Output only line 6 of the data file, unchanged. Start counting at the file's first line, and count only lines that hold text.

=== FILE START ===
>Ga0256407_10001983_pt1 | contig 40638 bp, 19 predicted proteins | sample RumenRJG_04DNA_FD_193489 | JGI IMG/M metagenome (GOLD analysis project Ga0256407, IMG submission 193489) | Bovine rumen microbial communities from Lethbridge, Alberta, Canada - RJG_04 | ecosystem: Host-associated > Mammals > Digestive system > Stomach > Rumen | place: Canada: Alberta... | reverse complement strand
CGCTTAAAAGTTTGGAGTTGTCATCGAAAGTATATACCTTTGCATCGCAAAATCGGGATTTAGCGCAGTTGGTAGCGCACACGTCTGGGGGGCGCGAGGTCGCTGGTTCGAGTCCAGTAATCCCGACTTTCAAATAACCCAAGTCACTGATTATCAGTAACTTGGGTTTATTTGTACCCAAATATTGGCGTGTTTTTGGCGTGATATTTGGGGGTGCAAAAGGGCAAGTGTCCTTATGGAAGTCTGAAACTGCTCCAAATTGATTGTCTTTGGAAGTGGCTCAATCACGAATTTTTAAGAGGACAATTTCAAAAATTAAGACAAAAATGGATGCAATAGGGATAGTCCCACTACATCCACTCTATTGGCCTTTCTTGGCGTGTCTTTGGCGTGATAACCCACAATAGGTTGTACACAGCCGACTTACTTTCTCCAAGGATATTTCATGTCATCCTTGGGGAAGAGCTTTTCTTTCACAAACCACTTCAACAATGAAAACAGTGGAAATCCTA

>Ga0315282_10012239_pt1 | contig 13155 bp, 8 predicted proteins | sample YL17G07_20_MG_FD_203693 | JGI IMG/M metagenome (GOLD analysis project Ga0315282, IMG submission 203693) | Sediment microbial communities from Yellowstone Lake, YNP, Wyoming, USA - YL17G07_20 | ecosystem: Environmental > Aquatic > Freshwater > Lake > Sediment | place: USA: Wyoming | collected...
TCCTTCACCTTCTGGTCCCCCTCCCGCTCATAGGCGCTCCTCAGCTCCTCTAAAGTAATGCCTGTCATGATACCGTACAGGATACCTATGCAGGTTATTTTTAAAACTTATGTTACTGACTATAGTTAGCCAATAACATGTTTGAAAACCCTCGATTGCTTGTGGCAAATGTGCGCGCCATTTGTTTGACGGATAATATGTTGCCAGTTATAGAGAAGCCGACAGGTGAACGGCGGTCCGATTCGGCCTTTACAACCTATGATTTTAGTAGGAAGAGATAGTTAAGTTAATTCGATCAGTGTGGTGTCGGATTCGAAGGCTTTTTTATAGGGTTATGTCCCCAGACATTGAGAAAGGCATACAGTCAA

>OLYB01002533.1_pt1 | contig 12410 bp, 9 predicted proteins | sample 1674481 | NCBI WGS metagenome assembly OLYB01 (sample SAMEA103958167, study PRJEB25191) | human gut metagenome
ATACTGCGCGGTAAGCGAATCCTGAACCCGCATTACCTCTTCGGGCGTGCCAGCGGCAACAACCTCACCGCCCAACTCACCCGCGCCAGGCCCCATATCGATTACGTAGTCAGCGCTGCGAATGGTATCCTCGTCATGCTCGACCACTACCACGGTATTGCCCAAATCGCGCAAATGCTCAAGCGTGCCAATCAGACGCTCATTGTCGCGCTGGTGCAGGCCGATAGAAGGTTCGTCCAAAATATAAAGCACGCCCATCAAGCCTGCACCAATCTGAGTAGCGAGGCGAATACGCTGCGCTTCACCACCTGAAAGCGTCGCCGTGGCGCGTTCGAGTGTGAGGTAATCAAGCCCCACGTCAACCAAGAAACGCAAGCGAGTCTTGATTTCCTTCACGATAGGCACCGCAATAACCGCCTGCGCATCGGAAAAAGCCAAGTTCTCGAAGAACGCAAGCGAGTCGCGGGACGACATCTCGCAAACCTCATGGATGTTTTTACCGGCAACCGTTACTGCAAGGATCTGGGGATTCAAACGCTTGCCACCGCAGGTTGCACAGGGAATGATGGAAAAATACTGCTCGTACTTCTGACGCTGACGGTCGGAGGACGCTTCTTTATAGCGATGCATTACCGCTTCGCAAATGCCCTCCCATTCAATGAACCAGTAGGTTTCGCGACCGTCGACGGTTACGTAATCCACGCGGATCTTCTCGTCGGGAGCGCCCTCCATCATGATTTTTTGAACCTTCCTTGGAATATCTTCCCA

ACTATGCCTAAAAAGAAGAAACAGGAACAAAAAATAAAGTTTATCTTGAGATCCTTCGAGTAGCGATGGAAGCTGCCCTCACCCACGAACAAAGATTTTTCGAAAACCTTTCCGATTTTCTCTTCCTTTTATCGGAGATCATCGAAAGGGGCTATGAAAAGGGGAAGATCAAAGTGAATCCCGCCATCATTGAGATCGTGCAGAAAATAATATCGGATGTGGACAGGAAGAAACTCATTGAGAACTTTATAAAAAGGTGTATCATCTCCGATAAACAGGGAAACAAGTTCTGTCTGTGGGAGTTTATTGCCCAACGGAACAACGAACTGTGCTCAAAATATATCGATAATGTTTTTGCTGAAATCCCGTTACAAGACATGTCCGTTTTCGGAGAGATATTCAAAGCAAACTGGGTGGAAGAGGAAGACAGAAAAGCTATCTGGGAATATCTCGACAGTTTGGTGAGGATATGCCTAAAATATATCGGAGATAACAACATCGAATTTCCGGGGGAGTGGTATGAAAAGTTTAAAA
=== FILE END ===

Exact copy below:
ATACTGCGCGGTAAGCGAATCCTGAACCCGCATTACCTCTTCGGGCGTGCCAGCGGCAACAACCTCACCGCCCAACTCACCCGCGCCAGGCCCCATATCGATTACGTAGTCAGCGCTGCGAATGGTATCCTCGTCATGCTCGACCACTACCACGGTATTGCCCAAATCGCGCAAATGCTCAAGCGTGCCAATCAGACGCTCATTGTCGCGCTGGTGCAGGCCGATAGAAGGTTCGTCCAAAATATAAAGCACGCCCATCAAGCCTGCACCAATCTGAGTAGCGAGGCGAATACGCTGCGCTTCACCACCTGAAAGCGTCGCCGTGGCGCGTTCGAGTGTGAGGTAATCAAGCCCCACGTCAACCAAGAAACGCAAGCGAGTCTTGATTTCCTTCACGATAGGCACCGCAATAACCGCCTGCGCATCGGAAAAAGCCAAGTTCTCGAAGAACGCAAGCGAGTCGCGGGACGACATCTCGCAAACCTCATGGATGTTTTTACCGGCAACCGTTACTGCAAGGATCTGGGGATTCAAACGCTTGCCACCGCAGGTTGCACAGGGAATGATGGAAAAATACTGCTCGTACTTCTGACGCTGACGGTCGGAGGACGCTTCTTTATAGCGATGCATTACCGCTTCGCAAATGCCCTCCCATTCAATGAACCAGTAGGTTTCGCGACCGTCGACGGTTACGTAATCCACGCGGATCTTCTCGTCGGGAGCGCCCTCCATCATGATTTTTTGAACCTTCCTTGGAATATCTTCCCA